Recently, Tawakkol Karman — a member of the Islah party in Yemen, a women’s rights activist and a recipient of this year’s Nobel Peace Prize — warned that her country could be facing a civil war, unless the West begins taking financial and legal action against President Ali Abdullah Saleh, who is supposed to depart from office within the next three months following a resignation on paper negotiated by the Gulf Cooperation Council (GCC).
Unfortunately, Karman’s view of the situation in Yemen is oversimplified. Indeed, Saleh’s own exercise of power and control is becoming increasingly marginal. Granted, he still has some loyal Republican Guard units that are fighting rebel army divisions — particularly in the capital of Sana’a — under the command of General Ali Mohsen al-Ahmar, who sided with protesters against Saleh’s regime and has declared his support for the GCC-brokered deal. Yet this is hardly the only conflict currently playing out in Yemen.
In fact, arguably more important now is the sectarian battle in northern Yemen between the Zaydi Shia Houthi insurgents, and Salafist militants, many of whom have ties to al-Ahmar, known for his anti-Shia sentiments and links to Sunni Islamist militants across the country. Prior to the beginning of protests in Yemen in February of this year, Saleh’s government had been in conflict with the Houthis, with intermittent ceasefires mediated by Qatar.
As disclosures from Wikileaks cables have revealed, Saleh, in meetings with Western officials, repeatedly tried to equate the Houthis with the threat of al Qaeda, and U.S. officials were even aware of how Saleh had diverted military aid intended for cracking down on al Qaeda in the Arabian Peninsula (AQAP) to suppressing the Houthis instead, while being lenient with leading al Qaeda figures in Yemen like Jamal al-Badawi (whose whereabouts today are unknown, despite Saleh’s assurances that the man was under house arrest).
Today, the double game that Saleh has played with AQAP seems to be no more, as Yemeni soldiers are at war with AQAP militants for control of several towns in the south of the country.
In any event, now that Saleh’s attention has turned elsewhere, the Houthis have essentially been given free rein in the province of Saada that borders Saudi Arabia. It would appear that the Houthis are aiming to expand their area of control towards the Red Sea and elsewhere beyond the confines of Saada, probably seeking to establish at the minimum their own autonomous province.
Since the Houthis routinely accuse the Salafists of being backed by Saudi Arabia, pushing towards the Red Sea makes sense, as it would open up a naval route for trade links, arms supplies, and aid from outside sympathizers. While there have been occasional reports on alleged Iranian help for the Houthis, there has so far not been any good evidence to confirm those rumors.
After all, the Houthis do not have the advantage of geographical proximity (unlike the Shia “Special Groups” in Iraq) or an intermediary state (unlike Hezbollah, which has been able to function as an Iranian proxy in Lebanon largely because of Syria’s role as an Iranian ally) to receive support from Tehran.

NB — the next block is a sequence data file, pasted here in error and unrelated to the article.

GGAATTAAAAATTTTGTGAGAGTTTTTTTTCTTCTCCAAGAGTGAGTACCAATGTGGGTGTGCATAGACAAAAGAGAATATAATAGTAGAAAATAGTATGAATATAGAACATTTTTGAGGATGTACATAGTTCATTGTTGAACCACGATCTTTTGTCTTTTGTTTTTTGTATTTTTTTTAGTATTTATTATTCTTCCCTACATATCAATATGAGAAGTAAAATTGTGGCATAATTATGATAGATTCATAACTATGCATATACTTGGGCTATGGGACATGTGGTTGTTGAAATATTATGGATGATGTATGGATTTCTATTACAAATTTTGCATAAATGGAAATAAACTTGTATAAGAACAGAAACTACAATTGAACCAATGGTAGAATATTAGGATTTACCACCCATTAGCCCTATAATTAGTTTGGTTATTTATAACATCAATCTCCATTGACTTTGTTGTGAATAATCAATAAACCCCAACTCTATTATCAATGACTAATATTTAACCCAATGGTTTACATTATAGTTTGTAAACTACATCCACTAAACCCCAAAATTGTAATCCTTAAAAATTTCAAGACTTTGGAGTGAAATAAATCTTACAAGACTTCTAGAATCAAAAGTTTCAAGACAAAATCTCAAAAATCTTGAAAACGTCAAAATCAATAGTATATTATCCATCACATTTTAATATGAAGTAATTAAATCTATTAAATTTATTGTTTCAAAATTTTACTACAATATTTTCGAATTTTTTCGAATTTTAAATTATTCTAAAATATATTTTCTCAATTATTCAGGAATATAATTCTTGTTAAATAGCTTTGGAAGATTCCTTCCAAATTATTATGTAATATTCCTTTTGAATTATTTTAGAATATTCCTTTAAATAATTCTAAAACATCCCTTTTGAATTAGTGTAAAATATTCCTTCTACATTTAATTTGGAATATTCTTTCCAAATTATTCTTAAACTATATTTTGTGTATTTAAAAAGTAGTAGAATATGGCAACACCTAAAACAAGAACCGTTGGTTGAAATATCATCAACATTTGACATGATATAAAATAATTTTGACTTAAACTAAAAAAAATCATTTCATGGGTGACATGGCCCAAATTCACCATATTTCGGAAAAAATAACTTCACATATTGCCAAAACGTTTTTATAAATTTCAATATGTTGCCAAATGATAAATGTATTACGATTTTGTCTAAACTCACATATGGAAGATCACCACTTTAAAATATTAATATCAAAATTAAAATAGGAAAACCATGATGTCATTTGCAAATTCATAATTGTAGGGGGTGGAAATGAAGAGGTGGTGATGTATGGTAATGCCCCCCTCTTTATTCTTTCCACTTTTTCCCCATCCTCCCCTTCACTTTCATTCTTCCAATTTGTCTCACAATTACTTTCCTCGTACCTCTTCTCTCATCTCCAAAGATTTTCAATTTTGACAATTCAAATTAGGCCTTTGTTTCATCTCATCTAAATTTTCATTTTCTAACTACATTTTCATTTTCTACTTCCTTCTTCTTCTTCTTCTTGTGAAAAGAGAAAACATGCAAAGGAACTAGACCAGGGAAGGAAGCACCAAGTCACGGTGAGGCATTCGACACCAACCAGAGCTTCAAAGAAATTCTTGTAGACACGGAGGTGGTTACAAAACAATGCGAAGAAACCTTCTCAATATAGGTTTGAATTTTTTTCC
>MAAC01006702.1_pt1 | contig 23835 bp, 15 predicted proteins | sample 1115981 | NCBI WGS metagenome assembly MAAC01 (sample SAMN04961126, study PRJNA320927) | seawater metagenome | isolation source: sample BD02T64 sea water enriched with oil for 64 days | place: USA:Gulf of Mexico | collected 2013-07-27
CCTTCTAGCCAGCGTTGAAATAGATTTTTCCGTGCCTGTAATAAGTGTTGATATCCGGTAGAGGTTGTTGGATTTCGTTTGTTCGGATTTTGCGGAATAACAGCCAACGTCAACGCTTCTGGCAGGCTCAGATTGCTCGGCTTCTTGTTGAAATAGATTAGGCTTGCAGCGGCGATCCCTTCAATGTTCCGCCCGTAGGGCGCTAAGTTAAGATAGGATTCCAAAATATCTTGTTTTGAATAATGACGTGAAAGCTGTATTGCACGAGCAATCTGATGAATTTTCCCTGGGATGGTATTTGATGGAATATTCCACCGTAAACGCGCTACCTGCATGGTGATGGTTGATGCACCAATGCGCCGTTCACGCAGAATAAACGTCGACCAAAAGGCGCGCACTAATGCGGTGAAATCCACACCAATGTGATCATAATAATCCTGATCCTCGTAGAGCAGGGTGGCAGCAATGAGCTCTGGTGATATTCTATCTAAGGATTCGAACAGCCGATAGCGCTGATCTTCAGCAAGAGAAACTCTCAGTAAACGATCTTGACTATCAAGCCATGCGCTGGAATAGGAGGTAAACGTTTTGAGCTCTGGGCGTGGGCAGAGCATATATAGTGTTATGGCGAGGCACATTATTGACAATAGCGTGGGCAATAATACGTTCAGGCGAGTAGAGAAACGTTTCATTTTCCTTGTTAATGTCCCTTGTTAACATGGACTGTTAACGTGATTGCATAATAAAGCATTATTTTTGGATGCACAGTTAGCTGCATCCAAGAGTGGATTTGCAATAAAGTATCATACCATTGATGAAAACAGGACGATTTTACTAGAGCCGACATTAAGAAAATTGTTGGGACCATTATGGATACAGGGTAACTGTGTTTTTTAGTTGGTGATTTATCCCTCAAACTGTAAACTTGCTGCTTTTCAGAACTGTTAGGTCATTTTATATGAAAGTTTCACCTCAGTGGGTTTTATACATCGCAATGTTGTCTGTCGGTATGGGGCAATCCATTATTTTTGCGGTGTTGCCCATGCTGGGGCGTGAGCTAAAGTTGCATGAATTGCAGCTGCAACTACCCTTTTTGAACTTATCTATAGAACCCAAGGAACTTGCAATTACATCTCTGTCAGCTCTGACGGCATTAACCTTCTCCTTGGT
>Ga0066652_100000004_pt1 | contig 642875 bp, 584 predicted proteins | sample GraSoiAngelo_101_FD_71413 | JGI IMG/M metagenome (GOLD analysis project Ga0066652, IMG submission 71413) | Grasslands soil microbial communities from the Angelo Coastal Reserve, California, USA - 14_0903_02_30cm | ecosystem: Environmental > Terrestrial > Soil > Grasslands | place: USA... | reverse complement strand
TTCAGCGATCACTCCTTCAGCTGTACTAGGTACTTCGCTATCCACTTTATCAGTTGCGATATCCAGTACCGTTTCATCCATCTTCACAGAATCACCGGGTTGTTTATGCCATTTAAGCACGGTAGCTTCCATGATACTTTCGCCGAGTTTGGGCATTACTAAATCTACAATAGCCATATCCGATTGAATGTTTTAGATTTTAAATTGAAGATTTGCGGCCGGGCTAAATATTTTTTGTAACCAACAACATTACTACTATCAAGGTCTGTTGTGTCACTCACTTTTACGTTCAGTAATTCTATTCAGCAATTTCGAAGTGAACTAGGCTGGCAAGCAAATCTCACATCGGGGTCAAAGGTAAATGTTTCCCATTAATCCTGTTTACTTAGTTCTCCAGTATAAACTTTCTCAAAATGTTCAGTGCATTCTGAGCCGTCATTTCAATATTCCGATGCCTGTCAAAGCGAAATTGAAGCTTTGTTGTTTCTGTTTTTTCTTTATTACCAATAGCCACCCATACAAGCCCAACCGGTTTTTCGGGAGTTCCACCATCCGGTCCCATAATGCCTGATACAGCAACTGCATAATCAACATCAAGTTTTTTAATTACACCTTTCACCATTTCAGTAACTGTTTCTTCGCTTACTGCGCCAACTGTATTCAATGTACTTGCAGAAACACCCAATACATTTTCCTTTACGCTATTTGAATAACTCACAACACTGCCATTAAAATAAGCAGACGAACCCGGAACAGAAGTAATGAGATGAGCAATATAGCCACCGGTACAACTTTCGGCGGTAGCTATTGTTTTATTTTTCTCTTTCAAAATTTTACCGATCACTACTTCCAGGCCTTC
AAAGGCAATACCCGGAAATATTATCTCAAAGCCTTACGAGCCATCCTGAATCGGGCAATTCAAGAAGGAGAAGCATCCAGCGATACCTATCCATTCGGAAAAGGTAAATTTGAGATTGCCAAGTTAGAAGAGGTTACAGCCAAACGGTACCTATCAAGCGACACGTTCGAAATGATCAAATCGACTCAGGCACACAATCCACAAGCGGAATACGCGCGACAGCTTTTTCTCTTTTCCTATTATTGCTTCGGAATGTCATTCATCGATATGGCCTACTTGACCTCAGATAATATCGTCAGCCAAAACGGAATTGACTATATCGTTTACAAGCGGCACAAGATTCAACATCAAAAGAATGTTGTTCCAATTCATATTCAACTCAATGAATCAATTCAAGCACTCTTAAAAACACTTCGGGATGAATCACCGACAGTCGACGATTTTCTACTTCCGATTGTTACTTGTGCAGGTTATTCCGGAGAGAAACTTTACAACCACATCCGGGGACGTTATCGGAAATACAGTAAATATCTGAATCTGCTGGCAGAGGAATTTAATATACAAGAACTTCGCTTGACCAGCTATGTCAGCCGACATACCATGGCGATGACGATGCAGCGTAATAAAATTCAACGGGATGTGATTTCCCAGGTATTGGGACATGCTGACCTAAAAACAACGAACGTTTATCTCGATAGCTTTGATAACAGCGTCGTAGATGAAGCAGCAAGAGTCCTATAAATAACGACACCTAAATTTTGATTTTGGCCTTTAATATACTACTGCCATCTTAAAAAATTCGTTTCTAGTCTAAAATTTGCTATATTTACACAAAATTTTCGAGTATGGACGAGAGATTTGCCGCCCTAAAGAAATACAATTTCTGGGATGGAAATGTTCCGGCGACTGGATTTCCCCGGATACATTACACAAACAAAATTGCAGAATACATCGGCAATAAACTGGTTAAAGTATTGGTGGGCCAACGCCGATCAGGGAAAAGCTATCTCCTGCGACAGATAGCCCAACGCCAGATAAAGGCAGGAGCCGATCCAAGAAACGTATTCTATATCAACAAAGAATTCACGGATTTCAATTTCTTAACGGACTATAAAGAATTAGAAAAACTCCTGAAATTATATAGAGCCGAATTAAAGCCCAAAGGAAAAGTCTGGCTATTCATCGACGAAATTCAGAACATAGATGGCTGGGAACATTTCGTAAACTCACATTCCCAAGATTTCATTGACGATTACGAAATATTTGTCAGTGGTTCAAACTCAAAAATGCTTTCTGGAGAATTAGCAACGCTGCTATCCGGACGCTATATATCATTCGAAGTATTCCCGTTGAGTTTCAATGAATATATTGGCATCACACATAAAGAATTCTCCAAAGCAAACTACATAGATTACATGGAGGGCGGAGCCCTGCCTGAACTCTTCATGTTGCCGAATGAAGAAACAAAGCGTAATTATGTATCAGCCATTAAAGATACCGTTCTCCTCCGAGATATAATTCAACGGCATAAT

Thus, Iranian involvement is a real possibility if the Houthis can consolidate any control over parts of the Red Sea coastline. But is Saudi Arabia backing the Salafists as the Houthis allege? That Saudi Arabia has previously come into conflict with the Houthis is undeniable. Once again, Wikileaks cables prove useful on Yemen, confirming that the Saudis conducted airstrikes, much to the delight of Saleh, against the Houthis in the Jebel al-Dukhan area that borders Saudi Arabia. These airstrikes were carried out in response to Houthi incursions into Saudi territory. Thus, Saudi Arabia is undoubtedly concerned that the Houthis are gaining too much power that could affect their border security, and so could well be backing the Salafists as a way to contain the Houthis.
One could point to the fact that AQAP, which is opposed to Saudi Arabia, has declared jihad (more than once) against the Houthis in support of their Salafist “brothers” as a factor against Saudi support for the Salafists, but I am inclined against such an argument on two counts.
First, Saudi Arabia has had no problem supporting Saleh’s regime over the years despite transparent leniency with AQAP, probably fearing the Houthis by virtue of their proximity to the border as a more immediate threat. Second, AQAP’s declarations of jihad against the Houthis and exhortations to send fighters to the town of Dammaj — where the Houthis have subjected Salafist centers to artillery shelling — have meant little more in practice than claiming responsibility for a suicide bombing on Houthi rebels back in August. All that said, if AQAP does become more actively involved in targeting the Houthis, Saudi Arabia might decide to pursue a “hands-off” policy and hope for a prolonged stalemate in fighting.
Amid all this chaos, the southern separatists have not hesitated to begin being more assertive about their desires to secede from Yemen. Recently, for example, the police were called in to disperse hundreds of pro-secession demonstrators in the southern town of Aden.
If the southern separatists gain sufficient momentum and secede, then the rest of Yemen will lose much of the already dwindling oil and gas reserves, likely hastening the already severe food crisis (including water shortages) that could lead to a famine similar to what has taken place in Somalia.
In short, Yemen already appears to be in a state of civil war, with a complex web of alliances and rivalries among various factions. To reduce the conflicts to an analysis along the lines of “Saleh vs. the people,” where the West’s involvement is the decisive factor, as Karman is implying, will do little to prevent the significant prospect of a full-blown collapse of the country over the next year.